Biofilm deformation in response to fluid flow in capillaries
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Biofilms are complex mixtures of microorganisms and extracellular matrix that exist on many wetted surfaces. Recently, magnetic resonance microscopy has been used to measure fluid velocities near biofilms that are attached to the walls of capillary channels. These velocity measurements showed unexpectedly high secondary velocities (i.e., high velocity magnitudes perpendicular to the direction of bulk flow and perpendicular to the surface that the biofilm is attached), and the presence of high secondary velocities near a biofilm could increase the delivery of substrates to the biofilm. A mathematical model, based on the immersed boundary method, is used here to examine the physical interaction between a biofilm and a moving fluid in a capillary and to analyze possible factors that may contribute to the elevated secondary velocities observed experimentally. The simulation predicts the formation of a recirculation downstream of a biofilm, and this recirculation deforms and lifts the biofilm upward from the surface to which the biofilm is attached. Changing the mechanical properties (i.e., stiffness) of the biofilm impacts both the lifting of the biofilm and the magnitude of the secondary velocities. The maximum lifting of the biofilm occurs when the biofilm properties are similar to previous experimental measurements, which indicates that the mechanical properties of the biofilm may be tuned for the generation of maximum secondary velocity magnitude and transport of substrates to the biofilm.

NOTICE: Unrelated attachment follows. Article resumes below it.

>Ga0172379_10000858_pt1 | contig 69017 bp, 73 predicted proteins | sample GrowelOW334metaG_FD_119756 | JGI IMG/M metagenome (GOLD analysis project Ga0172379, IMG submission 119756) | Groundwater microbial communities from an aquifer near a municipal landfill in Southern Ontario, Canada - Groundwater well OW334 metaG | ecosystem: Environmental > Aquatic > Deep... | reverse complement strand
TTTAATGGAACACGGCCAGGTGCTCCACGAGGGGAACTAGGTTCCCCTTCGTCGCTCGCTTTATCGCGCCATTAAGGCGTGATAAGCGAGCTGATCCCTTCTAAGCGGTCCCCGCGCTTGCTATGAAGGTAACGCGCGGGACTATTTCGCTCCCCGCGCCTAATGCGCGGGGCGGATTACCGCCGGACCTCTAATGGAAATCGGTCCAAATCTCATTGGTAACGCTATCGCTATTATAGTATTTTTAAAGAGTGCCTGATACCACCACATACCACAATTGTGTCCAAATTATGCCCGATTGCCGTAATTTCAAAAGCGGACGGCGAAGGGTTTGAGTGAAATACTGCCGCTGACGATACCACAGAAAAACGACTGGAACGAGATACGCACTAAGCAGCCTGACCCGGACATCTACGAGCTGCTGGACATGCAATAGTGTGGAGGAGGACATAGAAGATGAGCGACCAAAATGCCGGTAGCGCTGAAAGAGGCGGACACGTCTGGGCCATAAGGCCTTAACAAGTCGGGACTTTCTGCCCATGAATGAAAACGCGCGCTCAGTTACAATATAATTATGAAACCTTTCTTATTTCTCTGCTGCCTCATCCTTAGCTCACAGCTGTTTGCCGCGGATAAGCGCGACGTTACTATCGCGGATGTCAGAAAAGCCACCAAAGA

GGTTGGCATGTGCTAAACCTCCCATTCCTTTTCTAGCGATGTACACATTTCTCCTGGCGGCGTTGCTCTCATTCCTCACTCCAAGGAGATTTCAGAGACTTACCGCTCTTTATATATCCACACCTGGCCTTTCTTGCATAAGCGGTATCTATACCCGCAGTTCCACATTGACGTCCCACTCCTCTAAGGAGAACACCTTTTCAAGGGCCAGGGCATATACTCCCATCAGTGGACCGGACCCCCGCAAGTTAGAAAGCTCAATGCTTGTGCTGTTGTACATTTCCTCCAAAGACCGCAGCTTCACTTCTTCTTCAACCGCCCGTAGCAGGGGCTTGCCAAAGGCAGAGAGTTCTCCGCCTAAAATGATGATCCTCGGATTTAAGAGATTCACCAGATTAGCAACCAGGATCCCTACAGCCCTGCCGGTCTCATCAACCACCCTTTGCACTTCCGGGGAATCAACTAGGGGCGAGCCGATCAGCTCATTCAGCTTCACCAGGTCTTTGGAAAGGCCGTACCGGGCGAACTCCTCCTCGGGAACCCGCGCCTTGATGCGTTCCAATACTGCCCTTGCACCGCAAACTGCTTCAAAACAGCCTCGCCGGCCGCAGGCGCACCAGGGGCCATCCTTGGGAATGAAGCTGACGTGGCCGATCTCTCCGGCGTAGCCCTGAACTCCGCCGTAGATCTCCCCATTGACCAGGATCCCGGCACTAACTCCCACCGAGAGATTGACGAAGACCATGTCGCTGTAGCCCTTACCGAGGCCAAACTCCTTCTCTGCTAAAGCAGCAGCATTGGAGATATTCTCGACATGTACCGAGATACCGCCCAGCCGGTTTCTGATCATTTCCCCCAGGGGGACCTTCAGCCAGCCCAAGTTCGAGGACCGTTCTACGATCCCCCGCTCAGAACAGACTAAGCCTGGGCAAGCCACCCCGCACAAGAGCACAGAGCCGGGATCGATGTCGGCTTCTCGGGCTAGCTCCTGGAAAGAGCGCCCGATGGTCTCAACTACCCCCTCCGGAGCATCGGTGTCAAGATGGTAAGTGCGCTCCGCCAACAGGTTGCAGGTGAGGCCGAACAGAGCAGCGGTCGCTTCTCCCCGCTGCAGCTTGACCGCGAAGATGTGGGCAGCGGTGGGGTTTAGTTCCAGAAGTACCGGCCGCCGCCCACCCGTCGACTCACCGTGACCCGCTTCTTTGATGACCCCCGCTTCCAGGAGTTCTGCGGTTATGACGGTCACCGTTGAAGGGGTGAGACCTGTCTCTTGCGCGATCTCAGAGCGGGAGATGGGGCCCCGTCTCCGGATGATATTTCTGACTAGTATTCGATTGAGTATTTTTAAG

Vo GD, Heys J, "Biofilm deformation in response to fluid flow in capillaries," Biotechnology and Bioengineering, April 2011 108(8):1893-1899